The Portuguese government has announced a transitional period for non-habitual resident (NHR) applicants who had planned to move to Portugal in 2023.
This comes after proposals earlier this year to end the NHR tax incentives from 2024 onwards.
The NHR regime offers significant tax breaks for certain groups moving to Portugal, including workers, investors, retirees, and digital nomads. It has succeeded in attracting foreign talent and investment.
However, the government now believes it has served its purpose and is contributing to housing inflation.
Transitional Arrangement for 2023 NHR Applicants
According to the Socialist Party’s latest amendment, a transitional NHR regime will be introduced in 2023.
This aims to uphold the legitimate expectations of people who have already made concrete plans to relocate to Portugal this year.
To qualify, applicants must provide evidence they have prepared to move in 2023, such as a work contract, property purchase/rental agreement, or school enrollment paperwork.
Approved applicants can benefit from NHR tax rules until the end of 2024.
The move provides clarity for European Union (EU) citizens planning to relocate under the scheme next year. It should prevent applications from drying up in 2023 due to the previously announced termination from 2024.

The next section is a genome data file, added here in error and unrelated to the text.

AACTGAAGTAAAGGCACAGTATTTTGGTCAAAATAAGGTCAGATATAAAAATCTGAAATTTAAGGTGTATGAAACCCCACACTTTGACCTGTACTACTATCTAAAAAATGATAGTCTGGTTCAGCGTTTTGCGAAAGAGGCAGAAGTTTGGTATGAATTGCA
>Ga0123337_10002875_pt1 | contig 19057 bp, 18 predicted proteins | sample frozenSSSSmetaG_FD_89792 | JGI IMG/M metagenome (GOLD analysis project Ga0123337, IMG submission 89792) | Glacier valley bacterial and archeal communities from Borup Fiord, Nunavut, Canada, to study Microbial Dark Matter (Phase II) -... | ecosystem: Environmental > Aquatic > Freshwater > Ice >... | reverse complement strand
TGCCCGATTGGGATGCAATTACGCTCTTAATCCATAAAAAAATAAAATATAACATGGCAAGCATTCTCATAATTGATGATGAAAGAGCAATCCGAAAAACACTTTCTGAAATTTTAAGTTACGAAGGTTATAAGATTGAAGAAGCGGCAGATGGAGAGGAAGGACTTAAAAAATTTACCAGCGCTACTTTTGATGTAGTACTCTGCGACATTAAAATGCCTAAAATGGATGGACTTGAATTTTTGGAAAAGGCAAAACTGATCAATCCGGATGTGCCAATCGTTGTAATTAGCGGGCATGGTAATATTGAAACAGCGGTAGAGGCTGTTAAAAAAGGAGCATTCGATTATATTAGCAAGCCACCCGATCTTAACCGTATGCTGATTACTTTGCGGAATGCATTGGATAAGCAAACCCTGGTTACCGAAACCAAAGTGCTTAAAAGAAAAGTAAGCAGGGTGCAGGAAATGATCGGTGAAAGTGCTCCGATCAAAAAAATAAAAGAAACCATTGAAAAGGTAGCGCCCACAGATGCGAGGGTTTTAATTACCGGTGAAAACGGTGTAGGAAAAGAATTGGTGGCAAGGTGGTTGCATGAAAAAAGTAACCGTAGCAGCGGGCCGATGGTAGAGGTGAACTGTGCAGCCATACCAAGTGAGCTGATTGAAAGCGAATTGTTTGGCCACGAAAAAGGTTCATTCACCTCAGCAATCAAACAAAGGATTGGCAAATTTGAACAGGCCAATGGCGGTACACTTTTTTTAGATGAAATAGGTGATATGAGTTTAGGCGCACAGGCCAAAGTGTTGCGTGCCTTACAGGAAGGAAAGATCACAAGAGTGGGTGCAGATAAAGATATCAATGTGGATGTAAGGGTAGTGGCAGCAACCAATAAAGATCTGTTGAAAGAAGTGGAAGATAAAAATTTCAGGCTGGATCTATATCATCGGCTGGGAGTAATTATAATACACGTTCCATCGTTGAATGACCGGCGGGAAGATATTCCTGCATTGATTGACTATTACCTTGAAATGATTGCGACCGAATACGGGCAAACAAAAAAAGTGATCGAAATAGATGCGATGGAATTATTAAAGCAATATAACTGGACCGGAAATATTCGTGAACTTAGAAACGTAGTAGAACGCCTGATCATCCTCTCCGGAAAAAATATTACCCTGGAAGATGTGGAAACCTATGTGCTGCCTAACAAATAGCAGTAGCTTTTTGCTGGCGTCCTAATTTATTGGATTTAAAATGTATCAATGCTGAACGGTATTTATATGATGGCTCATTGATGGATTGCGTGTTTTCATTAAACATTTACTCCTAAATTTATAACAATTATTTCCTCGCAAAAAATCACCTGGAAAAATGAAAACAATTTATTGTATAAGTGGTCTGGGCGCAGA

Citizens from countries like the UK and the US will need to secure an ETIAS (European Travel Information and Authorisation System) travel authorization before traveling to Portugal.
Impact on EU Visitors and Immigrants
The transitional regime will mostly benefit EU citizens planning long-term relocation to Portugal in 2023. This includes digital nomads, remote workers, investors, and retirees hoping to benefit from the tax discounts.
With NHR tax savings in place during 2023-24, moving to Portugal remains an attractive proposition for location-flexible EU citizens.
Short-term visitors and tourists will be unaffected by the changes.
For non-EU immigrants, securing residency under NHR rules should also remain possible during 2023. However, the longer-term outlook is less clear once transitional arrangements end in 2025.
Broader Changes to Portugal’s Immigration Policy
The phase-out of NHR tax rules signals a broader shift in Portugal’s immigration policy.
Tax incentives will be redirected towards attracting talent in areas like tech and scientific research.
There are also moves by the government to curb housing inflation, which NHR is seen as exacerbating in cities like Lisbon and Porto.
Recent laws have increased taxes on short-term rentals and ‘golden visas’ for property investors.
Consequently, while the transitional regime maintains NHR access for 2023, wider reforms point towards more selective immigration policies in the future.
The days of Portugal attracting swathes of mid-range talent and retirees with tax discounts appear numbered.
The Future of the NHR Regime
Portugal’s introduction of a 2023 transitional regime for NHR applicants provides important tax clarity. EU citizens with concrete relocation plans can still benefit from discounts during 2023-24.
However, the phase-out from 2025 signals a shift away from Portugal incentivizing mid-range talent and non-specialist immigration.
In the future, the country seems likely to target narrower high net worth and specialist categories.